About 160 speed and red-light cameras were targeted in the 2017 WannaCry ransomware attack in Victoria Australia.
The 2017 attack reportedly caused a loss of $20 million in revenue, and about 70,000 fewer bookings.
Police Minister Lisa Neville in 2018 said there was a need for cultural change in the department after she wasn’t told about the attack until it was made public.
Two years later, Former Road Safety Commissioner John Voyage, in his last annual report in the role, says the urgent improvements he recommended to protect Victoria’s cameras are still waiting.
In the report he quoted saying “However, I am concerned there has been insufficient action taken with some recommendations”.
Its been two years and still it seems like Victoria and maybe other parts of Australia are known to be vulnerable to cyber attacks, so for Victoria the question is not a if someone will hack to them again but when someone will hack and how big the damage is going to be.
During 2019 Baltimore city in the USA got hit by a malware with estimated cost to the city of 18 million dollars.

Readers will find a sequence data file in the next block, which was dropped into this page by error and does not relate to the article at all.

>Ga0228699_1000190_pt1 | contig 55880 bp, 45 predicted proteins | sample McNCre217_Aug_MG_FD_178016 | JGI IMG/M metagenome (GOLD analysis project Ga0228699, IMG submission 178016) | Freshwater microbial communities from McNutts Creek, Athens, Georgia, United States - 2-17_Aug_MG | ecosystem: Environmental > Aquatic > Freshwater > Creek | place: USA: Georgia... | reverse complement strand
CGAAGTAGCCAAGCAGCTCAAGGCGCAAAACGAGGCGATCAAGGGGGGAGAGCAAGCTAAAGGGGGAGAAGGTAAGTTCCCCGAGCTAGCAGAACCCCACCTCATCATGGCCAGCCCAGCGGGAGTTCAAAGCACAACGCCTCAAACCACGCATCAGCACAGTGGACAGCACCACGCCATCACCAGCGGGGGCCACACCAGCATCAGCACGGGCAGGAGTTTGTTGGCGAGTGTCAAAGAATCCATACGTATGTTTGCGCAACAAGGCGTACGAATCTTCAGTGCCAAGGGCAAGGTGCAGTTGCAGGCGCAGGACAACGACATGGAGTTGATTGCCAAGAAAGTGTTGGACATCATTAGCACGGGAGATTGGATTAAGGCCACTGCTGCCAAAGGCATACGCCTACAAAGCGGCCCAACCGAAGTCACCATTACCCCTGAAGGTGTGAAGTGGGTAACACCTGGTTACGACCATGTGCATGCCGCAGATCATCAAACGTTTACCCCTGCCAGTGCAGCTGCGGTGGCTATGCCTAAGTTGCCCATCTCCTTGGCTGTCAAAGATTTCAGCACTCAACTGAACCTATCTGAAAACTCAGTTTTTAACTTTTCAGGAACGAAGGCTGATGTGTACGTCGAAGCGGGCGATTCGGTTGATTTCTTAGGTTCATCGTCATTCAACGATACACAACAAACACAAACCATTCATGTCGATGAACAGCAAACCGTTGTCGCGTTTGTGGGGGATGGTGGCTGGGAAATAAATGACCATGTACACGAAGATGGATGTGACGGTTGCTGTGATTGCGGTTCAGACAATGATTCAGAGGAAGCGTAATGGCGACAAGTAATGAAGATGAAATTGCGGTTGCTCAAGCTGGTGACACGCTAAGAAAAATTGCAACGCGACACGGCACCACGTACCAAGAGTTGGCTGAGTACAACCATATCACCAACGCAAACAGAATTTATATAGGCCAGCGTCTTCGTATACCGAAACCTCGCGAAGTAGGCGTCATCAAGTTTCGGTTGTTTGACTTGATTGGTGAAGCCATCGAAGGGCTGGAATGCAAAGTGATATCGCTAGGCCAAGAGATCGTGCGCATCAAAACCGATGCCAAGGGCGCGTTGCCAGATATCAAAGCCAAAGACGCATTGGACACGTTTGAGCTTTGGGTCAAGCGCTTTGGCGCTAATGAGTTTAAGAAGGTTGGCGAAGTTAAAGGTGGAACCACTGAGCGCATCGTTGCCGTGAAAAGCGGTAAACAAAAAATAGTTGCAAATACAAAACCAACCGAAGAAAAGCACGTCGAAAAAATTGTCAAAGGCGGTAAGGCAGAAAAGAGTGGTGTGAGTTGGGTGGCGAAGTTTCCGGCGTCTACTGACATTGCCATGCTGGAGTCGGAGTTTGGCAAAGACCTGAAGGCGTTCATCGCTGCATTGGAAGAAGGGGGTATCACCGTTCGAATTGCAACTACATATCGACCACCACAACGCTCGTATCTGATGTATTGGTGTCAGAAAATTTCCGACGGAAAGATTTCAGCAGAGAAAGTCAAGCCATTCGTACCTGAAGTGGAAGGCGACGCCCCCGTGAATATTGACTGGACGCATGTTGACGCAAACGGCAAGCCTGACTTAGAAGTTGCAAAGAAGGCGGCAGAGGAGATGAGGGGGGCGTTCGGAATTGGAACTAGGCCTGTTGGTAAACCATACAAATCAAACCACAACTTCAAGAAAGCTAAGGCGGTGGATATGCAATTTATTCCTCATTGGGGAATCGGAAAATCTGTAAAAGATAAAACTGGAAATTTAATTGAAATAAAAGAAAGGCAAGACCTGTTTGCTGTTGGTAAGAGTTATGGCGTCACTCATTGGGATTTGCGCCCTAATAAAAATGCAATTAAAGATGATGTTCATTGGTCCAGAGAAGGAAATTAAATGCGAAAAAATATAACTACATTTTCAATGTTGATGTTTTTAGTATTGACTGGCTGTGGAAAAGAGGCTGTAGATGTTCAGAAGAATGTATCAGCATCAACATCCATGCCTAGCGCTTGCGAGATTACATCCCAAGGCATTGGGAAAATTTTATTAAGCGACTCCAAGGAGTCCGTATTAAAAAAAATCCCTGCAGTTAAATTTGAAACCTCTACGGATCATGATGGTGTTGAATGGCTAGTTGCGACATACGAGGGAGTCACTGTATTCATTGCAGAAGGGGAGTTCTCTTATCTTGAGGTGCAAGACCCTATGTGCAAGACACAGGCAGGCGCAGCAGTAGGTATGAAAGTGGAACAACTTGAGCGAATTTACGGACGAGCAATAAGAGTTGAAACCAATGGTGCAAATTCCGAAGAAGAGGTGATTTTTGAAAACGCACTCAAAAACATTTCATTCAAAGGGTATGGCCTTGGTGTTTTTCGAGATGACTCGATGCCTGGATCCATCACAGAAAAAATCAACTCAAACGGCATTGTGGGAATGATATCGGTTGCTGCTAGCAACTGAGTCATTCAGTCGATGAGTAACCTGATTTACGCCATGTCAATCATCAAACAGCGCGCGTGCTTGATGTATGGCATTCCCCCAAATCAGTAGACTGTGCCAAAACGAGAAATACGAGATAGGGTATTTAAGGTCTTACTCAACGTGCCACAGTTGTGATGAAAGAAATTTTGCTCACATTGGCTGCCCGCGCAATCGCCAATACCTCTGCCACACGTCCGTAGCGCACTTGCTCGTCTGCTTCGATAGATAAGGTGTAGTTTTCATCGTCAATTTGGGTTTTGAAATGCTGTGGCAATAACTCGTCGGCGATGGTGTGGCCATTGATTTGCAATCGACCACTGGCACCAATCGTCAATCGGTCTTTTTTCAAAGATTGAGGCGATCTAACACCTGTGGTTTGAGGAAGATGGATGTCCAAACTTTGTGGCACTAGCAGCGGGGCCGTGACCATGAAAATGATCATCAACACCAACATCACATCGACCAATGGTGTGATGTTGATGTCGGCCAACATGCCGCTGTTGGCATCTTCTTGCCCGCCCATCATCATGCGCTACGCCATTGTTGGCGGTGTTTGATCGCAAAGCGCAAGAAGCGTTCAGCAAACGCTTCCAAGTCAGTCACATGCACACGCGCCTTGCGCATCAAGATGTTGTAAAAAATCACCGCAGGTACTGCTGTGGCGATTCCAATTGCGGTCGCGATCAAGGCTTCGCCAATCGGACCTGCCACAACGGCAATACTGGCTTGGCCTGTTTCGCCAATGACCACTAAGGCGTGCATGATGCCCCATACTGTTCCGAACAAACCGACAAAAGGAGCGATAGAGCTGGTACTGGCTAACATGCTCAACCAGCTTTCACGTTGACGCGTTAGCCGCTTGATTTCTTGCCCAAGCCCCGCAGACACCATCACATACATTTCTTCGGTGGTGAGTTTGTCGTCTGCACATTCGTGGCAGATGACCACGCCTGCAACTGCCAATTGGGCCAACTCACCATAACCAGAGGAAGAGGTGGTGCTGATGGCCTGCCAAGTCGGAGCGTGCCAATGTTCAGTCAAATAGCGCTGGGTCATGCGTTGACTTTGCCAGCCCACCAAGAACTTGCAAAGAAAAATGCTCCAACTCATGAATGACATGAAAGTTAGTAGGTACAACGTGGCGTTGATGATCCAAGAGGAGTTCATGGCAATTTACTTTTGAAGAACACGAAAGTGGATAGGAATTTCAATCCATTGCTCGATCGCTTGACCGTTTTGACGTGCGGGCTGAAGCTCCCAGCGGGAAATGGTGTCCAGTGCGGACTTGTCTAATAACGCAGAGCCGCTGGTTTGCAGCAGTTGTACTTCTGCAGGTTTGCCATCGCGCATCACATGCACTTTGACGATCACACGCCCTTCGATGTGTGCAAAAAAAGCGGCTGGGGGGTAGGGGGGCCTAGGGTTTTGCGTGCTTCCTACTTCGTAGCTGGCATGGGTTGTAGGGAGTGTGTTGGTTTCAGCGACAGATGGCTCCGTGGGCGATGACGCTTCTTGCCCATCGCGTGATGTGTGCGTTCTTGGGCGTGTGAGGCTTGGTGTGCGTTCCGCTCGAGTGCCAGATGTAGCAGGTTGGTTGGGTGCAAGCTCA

5 months later, Officials in Baltimore approved the city’s purchase of $20 million in cyber-insurance coverage.
“As the world changes and as criminal acts change, you have to adjust,” City Council President Brandon Scott said. “This is an adjustment well worth it to protect the citizens of Baltimore and most importantly protect their taxpayer dollars in the event this happens again.”
The policies approved by Baltimore’s five-member Board of Estimates will include incident-response coverage, business-interruption loss and ransom payments.
Cybersecurity professionals say even when a city pays a ransom, it can still incur major costs to restore systems, ensure they aren’t still infected and bolster defenses to ward off future attacks.
Baltimore officials detailed That they spent nearly $4 million in emergency contracts with IT firms related to the May ransomware attack in addition to other expenses.
The Federal Bureau of Investigation has said there is a growing pattern of ransomware attackers going after larger enterprises rather than individual users. The bureau says most ransomware cases in the U.S. aren’t publicly reported and victimized companies are particularly eager to avoid the negative publicity.
That’s it for this podcast, stay safe and see you in the next podcast.
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